Make A Wish: The Return Of Rhodes

Make A Wish: The Return Of Rhodes

The British singer-songwriter opens up about mental health and his upcoming EP...

Based in London, David Rhodes sits in his quaint kitchen leaning into frame of a grainy Zoom call to tell us everything about his forthcoming music.

'I’m Not OK' is the artist’s first fully-fledged creative endeavour since the release of his debut album, 'Wishes', in 2015. Mastered with raw, unfiltered lyricism, the EP is awash with emotional truths and moving melodies.

Rhodes is ready to peel back his secrets and open up to the world. Clash is ready to listen.

- - -

- - -

How would you best describe your music?

That's a very good question. It's really hard to describe the genre of your music. My music is quite varied. If I was going to put myself in a category or a box, it would definitely be a singer-songwriter. I think it's a broad genre isn't it? Because you've got folk and solo artists doing so many different things now, but though I've experimented, especially with writing this record, I'm happiest when I've got a piano or guitar in front of me and I'm just singing.

I think singer-songwriter is a broad enough term, but that's where I would put myself without making it too complicated. With my last record, I was like "dark cinematic pop singer-songwriter".

I was scared of saying singer-songwriter, because I thought I'm lumped back in with every other man with guitar, but I'm not afraid of that genre anymore. I think it's time to embrace it.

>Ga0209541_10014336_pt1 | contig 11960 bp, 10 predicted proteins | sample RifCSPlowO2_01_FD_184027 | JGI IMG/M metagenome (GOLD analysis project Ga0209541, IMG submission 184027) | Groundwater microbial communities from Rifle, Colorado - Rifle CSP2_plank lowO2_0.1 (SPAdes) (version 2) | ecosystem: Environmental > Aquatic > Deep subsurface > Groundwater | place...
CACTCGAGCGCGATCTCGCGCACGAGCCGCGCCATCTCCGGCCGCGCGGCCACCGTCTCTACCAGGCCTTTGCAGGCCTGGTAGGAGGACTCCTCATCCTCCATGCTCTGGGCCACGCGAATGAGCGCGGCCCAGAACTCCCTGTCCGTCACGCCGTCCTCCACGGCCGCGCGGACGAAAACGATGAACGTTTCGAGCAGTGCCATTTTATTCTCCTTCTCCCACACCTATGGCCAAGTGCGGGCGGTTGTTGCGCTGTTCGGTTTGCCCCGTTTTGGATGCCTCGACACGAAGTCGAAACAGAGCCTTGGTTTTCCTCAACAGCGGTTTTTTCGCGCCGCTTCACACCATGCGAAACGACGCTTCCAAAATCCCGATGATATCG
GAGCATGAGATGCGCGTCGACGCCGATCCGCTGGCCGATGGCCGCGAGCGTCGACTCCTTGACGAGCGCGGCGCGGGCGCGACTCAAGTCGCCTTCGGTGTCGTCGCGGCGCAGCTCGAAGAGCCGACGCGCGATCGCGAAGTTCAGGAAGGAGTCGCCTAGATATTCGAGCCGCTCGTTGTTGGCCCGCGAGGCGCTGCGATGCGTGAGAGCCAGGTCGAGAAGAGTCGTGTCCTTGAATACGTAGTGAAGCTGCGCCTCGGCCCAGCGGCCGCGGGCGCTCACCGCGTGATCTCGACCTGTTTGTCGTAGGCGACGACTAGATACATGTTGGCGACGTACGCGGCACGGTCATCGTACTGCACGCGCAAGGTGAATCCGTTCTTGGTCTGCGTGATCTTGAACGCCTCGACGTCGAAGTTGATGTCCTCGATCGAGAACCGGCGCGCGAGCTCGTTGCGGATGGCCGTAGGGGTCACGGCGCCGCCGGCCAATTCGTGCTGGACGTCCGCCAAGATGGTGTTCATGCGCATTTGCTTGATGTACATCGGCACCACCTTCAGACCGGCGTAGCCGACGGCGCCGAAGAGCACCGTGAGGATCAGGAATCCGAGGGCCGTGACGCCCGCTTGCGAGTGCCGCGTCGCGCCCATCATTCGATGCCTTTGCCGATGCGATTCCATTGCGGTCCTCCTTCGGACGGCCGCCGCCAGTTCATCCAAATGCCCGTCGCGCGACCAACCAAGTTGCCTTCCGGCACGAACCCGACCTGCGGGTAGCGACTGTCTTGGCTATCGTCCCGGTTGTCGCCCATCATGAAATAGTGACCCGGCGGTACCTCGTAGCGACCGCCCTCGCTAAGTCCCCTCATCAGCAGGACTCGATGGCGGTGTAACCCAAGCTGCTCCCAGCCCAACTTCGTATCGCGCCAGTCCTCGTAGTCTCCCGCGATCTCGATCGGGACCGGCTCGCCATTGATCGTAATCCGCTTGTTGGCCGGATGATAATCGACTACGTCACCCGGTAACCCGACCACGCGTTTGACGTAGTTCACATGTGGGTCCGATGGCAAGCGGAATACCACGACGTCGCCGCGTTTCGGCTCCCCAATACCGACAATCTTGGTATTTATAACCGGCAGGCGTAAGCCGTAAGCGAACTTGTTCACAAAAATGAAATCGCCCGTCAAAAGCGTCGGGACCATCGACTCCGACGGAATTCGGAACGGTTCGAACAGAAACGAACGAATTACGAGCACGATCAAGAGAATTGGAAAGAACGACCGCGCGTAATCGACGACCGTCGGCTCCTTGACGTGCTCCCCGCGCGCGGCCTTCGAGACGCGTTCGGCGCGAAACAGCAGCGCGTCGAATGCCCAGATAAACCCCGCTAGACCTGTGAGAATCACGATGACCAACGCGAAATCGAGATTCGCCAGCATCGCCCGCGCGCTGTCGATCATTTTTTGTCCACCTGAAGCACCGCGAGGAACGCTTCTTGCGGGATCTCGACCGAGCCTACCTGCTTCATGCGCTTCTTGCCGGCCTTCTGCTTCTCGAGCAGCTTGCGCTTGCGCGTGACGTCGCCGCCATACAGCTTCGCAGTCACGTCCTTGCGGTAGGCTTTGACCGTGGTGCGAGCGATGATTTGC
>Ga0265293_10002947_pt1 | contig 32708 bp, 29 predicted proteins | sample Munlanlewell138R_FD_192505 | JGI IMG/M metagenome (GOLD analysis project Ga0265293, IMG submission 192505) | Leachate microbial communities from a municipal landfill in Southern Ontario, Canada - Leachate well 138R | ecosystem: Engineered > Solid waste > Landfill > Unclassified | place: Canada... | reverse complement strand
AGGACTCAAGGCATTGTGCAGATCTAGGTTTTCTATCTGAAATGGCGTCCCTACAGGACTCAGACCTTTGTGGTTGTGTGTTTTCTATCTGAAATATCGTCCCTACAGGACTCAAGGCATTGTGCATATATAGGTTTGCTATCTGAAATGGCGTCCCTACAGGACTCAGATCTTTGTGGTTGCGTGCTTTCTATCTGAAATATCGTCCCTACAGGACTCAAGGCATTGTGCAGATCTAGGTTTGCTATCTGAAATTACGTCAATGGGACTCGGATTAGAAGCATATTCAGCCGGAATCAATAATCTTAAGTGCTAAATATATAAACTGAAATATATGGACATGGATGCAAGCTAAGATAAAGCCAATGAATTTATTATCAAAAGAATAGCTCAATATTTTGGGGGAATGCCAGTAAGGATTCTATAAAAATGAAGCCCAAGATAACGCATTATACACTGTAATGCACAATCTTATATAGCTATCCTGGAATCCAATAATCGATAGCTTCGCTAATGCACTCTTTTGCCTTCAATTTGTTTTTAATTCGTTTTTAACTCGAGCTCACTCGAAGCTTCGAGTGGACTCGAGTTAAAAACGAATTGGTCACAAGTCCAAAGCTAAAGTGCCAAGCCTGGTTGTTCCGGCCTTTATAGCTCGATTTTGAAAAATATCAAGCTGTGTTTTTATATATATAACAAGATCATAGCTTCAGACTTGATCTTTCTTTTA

Can you explain your inspiration behind the single 'This Shouldn't Work'?

I wrote this song when I'd just come out of a long period of writer's block and I didn't really know what was happening with my career. I didn't really know what was happening with the people I was working with and I was so stuck. I was struggling a bit, not only with the music, but with my mental health, with doubt and wondering "what my, what am I doing?" Thankfully I had people pull me out with that.

The song itself was written around very basic two chords, a sort of hypnotic loop. The actual lyrics and the sentiment of the song only came together once friends James and Jack reached out and inspired me to write a song about the times when you feel you're alone and you don't realize that you're loved, so the song kind of was inspired by that.

The lyrics and the chorus is; "I never knew I had love and now I know." With the actual song, when I came up with that phrase, I started to think about my family and I'm married now with a beautiful wife, and I started to think about all these memories of when we first met and the one particular night that I realised that maybe perhaps she and I were falling in love and then the song literally came together so quickly.

It was quite a changing point for me. When that song was written, it set me on a new path. 

It has been five years since your debut album ‘Wishes’. Did you find that time out of music constructive?

Yeah, it definitely was. With my first record, the intention actually was to come straight off the back of that and release another one, but I've always had this bank of other songs that I'd written. When I finished that album campaign, the people I was working with wanted me to go straight back into writing a second album and I just didn't have the confidence at the time.

I had no confidence at all and was just crippled with doubt, even though there were moments where I was like I've got the songs, I've got the music, and that initial euphoria of writing something new and getting excited about it.

When I did my first album it was like you've got this opportunity, you have to do it now matter how you are feeling, so I suppressed all my feelings. But then, when you stop, the energy levels stop. You stop being out on the road every day and you stop doing these things and you're confronted with all these feelings. I hadn't dealt with them.